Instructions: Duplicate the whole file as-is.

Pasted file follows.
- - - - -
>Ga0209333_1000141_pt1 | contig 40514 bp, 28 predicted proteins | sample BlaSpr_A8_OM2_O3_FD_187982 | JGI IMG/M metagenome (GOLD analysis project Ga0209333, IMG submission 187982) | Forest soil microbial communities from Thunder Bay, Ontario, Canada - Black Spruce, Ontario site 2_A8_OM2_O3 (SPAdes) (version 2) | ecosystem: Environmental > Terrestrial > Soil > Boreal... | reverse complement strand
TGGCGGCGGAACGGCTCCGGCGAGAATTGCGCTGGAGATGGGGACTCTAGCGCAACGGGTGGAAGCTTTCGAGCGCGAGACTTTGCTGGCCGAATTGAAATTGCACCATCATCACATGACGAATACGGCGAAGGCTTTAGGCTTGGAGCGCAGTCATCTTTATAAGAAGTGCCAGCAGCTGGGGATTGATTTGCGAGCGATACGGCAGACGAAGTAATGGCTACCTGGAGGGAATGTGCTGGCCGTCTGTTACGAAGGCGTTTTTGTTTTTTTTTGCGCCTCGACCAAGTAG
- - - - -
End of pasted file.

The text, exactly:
>Ga0209333_1000141_pt1 | contig 40514 bp, 28 predicted proteins | sample BlaSpr_A8_OM2_O3_FD_187982 | JGI IMG/M metagenome (GOLD analysis project Ga0209333, IMG submission 187982) | Forest soil microbial communities from Thunder Bay, Ontario, Canada - Black Spruce, Ontario site 2_A8_OM2_O3 (SPAdes) (version 2) | ecosystem: Environmental > Terrestrial > Soil > Boreal... | reverse complement strand
TGGCGGCGGAACGGCTCCGGCGAGAATTGCGCTGGAGATGGGGACTCTAGCGCAACGGGTGGAAGCTTTCGAGCGCGAGACTTTGCTGGCCGAATTGAAATTGCACCATCATCACATGACGAATACGGCGAAGGCTTTAGGCTTGGAGCGCAGTCATCTTTATAAGAAGTGCCAGCAGCTGGGGATTGATTTGCGAGCGATACGGCAGACGAAGTAATGGCTACCTGGAGGGAATGTGCTGGCCGTCTGTTACGAAGGCGTTTTTGTTTTTTTTTGCGCCTCGACCAAGTAG